Your diet can have a big impact on your cholesterol levels. Consider trying one of these proven diets. If you have high cholesterol, you’ve probably heard about the importance of eating a healthy diet in lowering it. Although you may want to get high-density lipoprotein (HDL, or “good” cholesterol) cholesterol from your diet, your body makes all of the low-density lipoprotein (LDL, or “bad” cholesterol) cholesterol on its own. ) which he needs.

But the typical Western diet is packed with sources of LDL and triglycerides, a fat found in the blood. If you consume too much of it, your cholesterol levels may reach unhealthy levels. Of course, there are other factors that contribute to high cholesterol, such as genetics. But your diet is in your control, and a nutritious, low-cholesterol diet can make a big difference in your overall health.

Your diet can be very important in managing your risk for heart disease. It can also help lower high cholesterol or maintain healthy cholesterol levels throughout your life.

Diets proven to help lower cholesterol

The following diets are not “diets” in the sense that they restrict your food intake or make you hungry all the time, but eating plans that emphasize certain healthy food groups over less healthy options. . Scientific research has also proven that they are helpful in lowering cholesterol levels. If you are looking to manage high cholesterol, consider following one of these diets.

1. The Mediterranean diet

This diet is high in minimally processed plant foods and healthy monounsaturated fats from olive oil, but low in saturated fat, meats, and dairy. It also allows the consumption of small amounts of red wine. A review of studies on the Mediterranean diet published in February 2019 in the journal Circulation Research showed that the diet can help reduce LDL levels and increase HDL levels. The heart health benefits are mainly due to the anti-inflammatory effects of the diet.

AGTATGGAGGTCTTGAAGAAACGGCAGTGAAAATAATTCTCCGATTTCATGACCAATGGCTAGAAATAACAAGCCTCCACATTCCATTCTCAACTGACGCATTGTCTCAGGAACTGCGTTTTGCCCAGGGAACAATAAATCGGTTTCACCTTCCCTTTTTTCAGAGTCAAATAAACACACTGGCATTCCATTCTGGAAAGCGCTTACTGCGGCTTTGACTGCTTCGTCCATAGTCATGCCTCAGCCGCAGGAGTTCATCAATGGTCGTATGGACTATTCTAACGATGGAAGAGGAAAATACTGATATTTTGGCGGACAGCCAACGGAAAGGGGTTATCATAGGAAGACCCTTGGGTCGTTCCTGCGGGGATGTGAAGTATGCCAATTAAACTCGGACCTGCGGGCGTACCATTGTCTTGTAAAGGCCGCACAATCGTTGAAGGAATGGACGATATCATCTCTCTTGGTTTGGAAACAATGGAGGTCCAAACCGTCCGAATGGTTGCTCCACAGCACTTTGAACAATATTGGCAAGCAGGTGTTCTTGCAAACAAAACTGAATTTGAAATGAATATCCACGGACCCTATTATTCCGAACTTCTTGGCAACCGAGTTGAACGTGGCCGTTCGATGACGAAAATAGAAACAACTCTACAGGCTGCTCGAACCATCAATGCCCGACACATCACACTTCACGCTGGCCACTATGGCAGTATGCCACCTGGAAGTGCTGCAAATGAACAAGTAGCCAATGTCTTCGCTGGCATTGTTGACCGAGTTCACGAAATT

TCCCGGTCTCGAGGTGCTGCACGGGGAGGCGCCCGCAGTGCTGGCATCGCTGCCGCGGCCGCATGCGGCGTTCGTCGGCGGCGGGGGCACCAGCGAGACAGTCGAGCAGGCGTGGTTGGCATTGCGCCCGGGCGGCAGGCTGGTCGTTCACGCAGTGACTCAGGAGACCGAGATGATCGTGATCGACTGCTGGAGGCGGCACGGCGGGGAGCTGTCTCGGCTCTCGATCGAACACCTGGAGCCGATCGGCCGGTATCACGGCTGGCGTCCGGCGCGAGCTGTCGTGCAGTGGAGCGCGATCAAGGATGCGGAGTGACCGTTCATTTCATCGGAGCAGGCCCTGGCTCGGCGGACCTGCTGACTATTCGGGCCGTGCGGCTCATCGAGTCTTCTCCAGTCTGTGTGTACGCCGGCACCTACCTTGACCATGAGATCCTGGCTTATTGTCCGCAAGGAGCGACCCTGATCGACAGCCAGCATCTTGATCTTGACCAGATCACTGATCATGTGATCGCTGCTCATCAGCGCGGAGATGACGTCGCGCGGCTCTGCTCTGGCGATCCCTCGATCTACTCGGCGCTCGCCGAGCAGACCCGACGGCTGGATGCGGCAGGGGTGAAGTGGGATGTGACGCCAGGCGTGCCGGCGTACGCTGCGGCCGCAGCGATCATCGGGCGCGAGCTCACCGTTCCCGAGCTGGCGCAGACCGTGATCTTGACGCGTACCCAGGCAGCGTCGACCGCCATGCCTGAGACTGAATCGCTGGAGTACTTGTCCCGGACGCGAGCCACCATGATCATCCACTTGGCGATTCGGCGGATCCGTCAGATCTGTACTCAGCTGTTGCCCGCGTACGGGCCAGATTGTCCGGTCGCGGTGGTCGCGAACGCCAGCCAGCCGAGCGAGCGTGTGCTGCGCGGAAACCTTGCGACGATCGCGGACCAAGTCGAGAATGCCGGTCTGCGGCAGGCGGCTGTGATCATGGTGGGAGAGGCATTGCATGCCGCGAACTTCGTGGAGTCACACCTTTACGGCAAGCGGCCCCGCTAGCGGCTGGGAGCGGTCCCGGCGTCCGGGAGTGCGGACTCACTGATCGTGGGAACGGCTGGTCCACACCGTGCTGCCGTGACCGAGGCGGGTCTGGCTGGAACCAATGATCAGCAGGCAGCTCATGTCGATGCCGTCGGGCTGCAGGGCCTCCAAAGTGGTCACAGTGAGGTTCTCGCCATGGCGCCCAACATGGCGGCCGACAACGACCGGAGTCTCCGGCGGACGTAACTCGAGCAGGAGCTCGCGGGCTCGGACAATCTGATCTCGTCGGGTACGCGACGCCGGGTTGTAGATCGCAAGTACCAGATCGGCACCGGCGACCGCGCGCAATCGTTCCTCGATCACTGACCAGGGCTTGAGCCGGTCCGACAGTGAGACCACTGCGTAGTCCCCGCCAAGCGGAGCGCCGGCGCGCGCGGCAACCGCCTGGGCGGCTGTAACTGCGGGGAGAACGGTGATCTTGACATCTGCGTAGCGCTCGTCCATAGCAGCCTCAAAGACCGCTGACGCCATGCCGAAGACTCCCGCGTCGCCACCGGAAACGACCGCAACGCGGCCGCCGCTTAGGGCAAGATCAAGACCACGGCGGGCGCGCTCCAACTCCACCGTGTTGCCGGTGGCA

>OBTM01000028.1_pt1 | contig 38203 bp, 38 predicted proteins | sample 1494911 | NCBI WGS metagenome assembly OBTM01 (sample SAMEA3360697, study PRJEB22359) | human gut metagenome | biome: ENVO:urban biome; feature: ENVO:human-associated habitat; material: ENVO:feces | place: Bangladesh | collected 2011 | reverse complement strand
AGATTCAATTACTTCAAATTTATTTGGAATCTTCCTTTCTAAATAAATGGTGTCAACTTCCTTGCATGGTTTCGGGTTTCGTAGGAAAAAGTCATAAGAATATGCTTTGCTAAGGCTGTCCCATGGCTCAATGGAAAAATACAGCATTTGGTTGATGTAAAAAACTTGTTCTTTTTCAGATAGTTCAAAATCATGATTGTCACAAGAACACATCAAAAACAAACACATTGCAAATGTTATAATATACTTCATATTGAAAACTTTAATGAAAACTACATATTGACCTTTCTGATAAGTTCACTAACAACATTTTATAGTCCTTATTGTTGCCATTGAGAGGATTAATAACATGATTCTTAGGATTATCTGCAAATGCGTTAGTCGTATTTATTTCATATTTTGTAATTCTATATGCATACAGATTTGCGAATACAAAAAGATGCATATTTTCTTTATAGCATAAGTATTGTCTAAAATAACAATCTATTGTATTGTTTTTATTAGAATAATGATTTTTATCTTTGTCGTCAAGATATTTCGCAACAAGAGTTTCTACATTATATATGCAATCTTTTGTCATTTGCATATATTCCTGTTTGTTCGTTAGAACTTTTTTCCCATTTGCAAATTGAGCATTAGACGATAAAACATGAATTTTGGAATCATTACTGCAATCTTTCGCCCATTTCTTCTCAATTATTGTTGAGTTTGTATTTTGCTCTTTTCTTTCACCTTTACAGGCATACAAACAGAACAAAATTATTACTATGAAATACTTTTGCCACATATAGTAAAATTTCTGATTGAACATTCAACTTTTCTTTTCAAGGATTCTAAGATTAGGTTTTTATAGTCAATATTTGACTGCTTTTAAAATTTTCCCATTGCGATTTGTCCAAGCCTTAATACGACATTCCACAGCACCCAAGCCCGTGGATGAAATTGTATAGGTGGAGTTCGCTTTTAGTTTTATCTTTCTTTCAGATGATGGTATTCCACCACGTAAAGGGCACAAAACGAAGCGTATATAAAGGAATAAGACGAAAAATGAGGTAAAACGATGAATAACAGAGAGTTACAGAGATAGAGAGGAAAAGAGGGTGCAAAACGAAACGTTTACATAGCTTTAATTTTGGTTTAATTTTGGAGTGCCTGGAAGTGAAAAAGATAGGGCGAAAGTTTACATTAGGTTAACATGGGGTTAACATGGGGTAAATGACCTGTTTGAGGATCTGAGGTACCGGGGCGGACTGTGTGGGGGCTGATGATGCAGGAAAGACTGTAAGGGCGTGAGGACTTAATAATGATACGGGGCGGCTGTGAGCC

If you want to try this diet, go for fresh fruits, vegetables, nuts, beans, and whole grains, with moderate amounts of seafood, lean protein, and dairy.

2. The DASH diet

The Dietary Approaches to Stop Hypertension (DASH) diet is designed to help lower high blood pressure and may also help lower cholesterol levels. It is similar to the Mediterranean diet with an emphasis on fruits, vegetables, whole grains, fish, poultry, and nuts, but it also emphasizes reducing salt intake to help reduce blood pressure. According to a study published in April 2019 in The American Journal of Preventive Medicine, following the DASH diet was associated with a 40% lower risk of heart failure.

3. The vegetarian diet

A vegetarian diet focuses on whole grains, dairy products, eggs, fruits, vegetables, soy products and nuts, without the consumption of meat, poultry or seafood. The vegetarian diet, when consumed over a long period of time is associated with a wide range of health benefits including weight reduction, lowering cholesterol, and low blood pressure. A study published in November 2017 in the journal Critical Reviews in Food Science and Nutrition found that a vegetarian diet lowered cholesterol and lowered the risk of dying from coronary heart disease by 25%.

4. The vegan diet

A vegan diet is a vegetarian diet minus all animal products, including eggs, dairy products, gelatin, and whey. The vegan diet is associated with a weight loss benefit in addition to a reduced risk of heart disease, type 2 diabetes, and early death. A study published in December 2018 in the journal PLoS One found that vegans had lower LDL and triglyceride levels than people who ate meat.

If you want to try a vegetarian or vegan diet, it helps to work with a dietitian to get started. It can teach you the right combinations of foods to eat to get enough protein, calcium, and iron in your diet. Eating one of these healthy diets is a lifestyle change, which can help lower your cholesterol levels and help you feel healthier while staying full.

Sources

The Mediterranean Diet and Cardiovascular Health

Dietary Approaches to Stop Hypertension Diet Concordance and Incident Heart Failure: The Multi-Ethnic Study of Atherosclerosis

Vegetarian, vegan diets and multiple health outcomes: A systematic review with meta-analysis of observational studies

Cardiometabolic risk factors in vegans; A meta-analysis of observational studies

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